Doctor Poison is one of the villains sent to retrieve the Get Out of Hell free card from the Secret Six.

Doctor Poison was later asked to be a part of the Secret Society of Super Villains, which she accepted. Joining the other scientists on the team, she was assigned to collect soil samples from Logor Jasenovac, Croatia. She added her samples with that of other areas on Earth where genocide took place and helped create the new Wonder Woman villain Genocide. Following the Final Crisis, she was with Cheetah's Secret Society of Super Villains.

The New 52Edit

In September 2011, The New 52 rebooted DC's continuity. In this new timeline, Doctor Maru is re-introduced as the Caucasian daughter of a Russian pair of scientists renowned for their knowledge of poisons. American spies had approached her parents as they thought the doctors' expertise could lead to the United States' domination in biological weaponry. When they refused, the Russian government discovered their practices. Her parents were branded terrorists by Russia, and imprisoned near Siberia where they died during interrogations. Doctor Poison blamed the United States for her parents' deaths and planned to take revenge through chemical attacks.[6]

DC RebirthEdit

After the events of DC Rebirth, Doctor Poison's history had been altered. In the current continuity, she is Colonel Marina Maru, a Japanese soldier working for the organization called Poison which had been founded by her family.[7] During Wonder Woman's first few months in the United States, the Amazon discovered a group of men infected with the Maru Virus, a poison that drives its victims to rage-induced murder.[8] Ten years later, after Wonder Woman had discovered she had been living a lie for several years, Veronica Cale sent Doctor Poison to attack the Amazon.

In the Watchmen sequel Doomsday Clock, Doctor Poison is among the villains that attend an underground meeting held by Riddler that talks about the Superman Theory. Doctor Poison talks about a rumor that the Amazons forcefully took Wonder Woman back to Themyscira.[9]

Powers and abilitiesEdit

Doctor Poison is an expert in the use of poisons, toxins, and plagues.

In the DC Rebirth universe, in addition to her scientific expertise, Doctor Poison is a trained soldier.

Other versionsEdit

Wednesday ComicsEdit

Doctor Poison appears in the Wonder Woman sections of anthology series Wednesday Comics.[10]

DC Super FriendsEdit

Doctor Poison is among several scientist-themed super-villains who band together to fight the Super Friends in the story "Weird Science" from the series DC Super Friends.[11]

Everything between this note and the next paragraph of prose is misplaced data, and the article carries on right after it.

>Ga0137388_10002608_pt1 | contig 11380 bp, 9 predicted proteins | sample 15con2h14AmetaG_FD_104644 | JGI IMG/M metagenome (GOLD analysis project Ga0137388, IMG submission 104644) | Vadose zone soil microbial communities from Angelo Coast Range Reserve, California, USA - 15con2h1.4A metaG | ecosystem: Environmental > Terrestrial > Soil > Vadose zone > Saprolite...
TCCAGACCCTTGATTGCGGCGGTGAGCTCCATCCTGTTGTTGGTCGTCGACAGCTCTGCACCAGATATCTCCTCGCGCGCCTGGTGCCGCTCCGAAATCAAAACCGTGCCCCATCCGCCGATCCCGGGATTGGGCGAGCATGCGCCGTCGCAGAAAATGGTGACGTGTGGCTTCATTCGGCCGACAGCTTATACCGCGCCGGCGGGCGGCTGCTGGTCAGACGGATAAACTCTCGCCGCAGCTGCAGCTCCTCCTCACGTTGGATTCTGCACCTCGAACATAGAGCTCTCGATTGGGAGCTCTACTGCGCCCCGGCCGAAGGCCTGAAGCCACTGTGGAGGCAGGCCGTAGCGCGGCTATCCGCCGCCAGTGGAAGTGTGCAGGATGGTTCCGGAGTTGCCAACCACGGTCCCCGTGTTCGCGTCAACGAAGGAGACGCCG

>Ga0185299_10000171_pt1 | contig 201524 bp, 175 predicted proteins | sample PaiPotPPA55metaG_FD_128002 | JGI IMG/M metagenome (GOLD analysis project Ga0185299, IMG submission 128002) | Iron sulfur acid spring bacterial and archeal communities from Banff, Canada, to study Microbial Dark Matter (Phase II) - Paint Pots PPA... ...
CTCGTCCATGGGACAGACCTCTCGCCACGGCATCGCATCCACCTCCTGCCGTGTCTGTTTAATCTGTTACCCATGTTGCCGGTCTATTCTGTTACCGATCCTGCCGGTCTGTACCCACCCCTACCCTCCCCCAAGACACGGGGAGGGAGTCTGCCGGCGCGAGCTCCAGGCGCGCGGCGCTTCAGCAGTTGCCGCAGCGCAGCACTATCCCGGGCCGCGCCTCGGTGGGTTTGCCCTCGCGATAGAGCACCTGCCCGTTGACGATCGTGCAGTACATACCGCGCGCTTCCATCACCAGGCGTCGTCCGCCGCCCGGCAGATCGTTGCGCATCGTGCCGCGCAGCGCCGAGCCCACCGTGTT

In other mediaEdit


  • A version of Doctor Poison appears in the Batman: The Brave and the Bold episode "Joker: The Vile and the Villainous." She is seen working as a bartender at a tavern populated by D-list supervillains when Joker pays a visit to it and meets Weeper.


  • Doctor Poison appears in the DC Extended Universe film Wonder Woman (2017), portrayed by Elena Anaya. In this adaptation, her identity is Dr. Isabel "Doctor Poison" Maru, a Spanish chemist recruited by General Erich Ludendorff to create chemical weapons for the German army. Due to facial disfigurement, she wears a ceramic mask over the left side of her face. It marks the character's first live action appearance, although the setting is World War I rather than the World War II setting of the comic books.[12] When Steve Trevor steals a book of Doctor Maru's notes on her new chemical weapons that would render the gas masks useless against them, he crash-lands on Themyscira during his escape, which alerts Diana to the current war. She initially believes that Ares is directly responsible for the war, but later learns that all he did was provide a few ideas for the weapons to the likes of Maru while the decision to use the weapons was still the choice of the humans themselves. Ares attempts to sway Diana to his point of view by offering her a chance to kill Maru for her sins and part in the war, but Diana rejects his offer upon realizing of Trevor's sacrifice that inspires her to recognize that she must accept humanity for its flaws rather than condemn it for not being perfect. This leads Diana to spare Maru out of mercy, who then flees.

Video gamesEdit

  • Doctor Poison appears as a playable character in the mobile game DC Legends.[13]
  • Doctor Poison will appear as a playable character in Lego DC Super-Villains.

See alsoEdit


  1. ^ Sensation Comics #2 (1942)
  2. ^ Sensation Comics #24 (1943)
  3. ^ Wonder Woman #28 (1948)
  4. ^ Wonder Woman: Our Worlds at War #1
  5. ^ Wonder Woman #81
  6. ^ Wonder Woman #48 (Mar 2016)
  7. ^ Wonder Woman vol. 5, #13 (Dec 2016)
  8. ^ Wonder Woman vol. 5, #12 (Dec 2016)
  9. ^ Doomsday Clock #6 (July 2018). DC Comics.
  10. ^ Wednesday Comics #2 (2009)
  11. ^ DC Super Friends #24 (2010)
  12. ^ O'Hara, Helen (April 2017). "Alpha Female". Empire. pp. 60–67.
  13. ^
  • Beatty, Scott (2009). Wonder Woman: The Ultimate Guide To The Amazon Princess. Dorling Kindersley Publishing. pp. 82–83. ISBN 0-7894-9616-X.

External linksEdit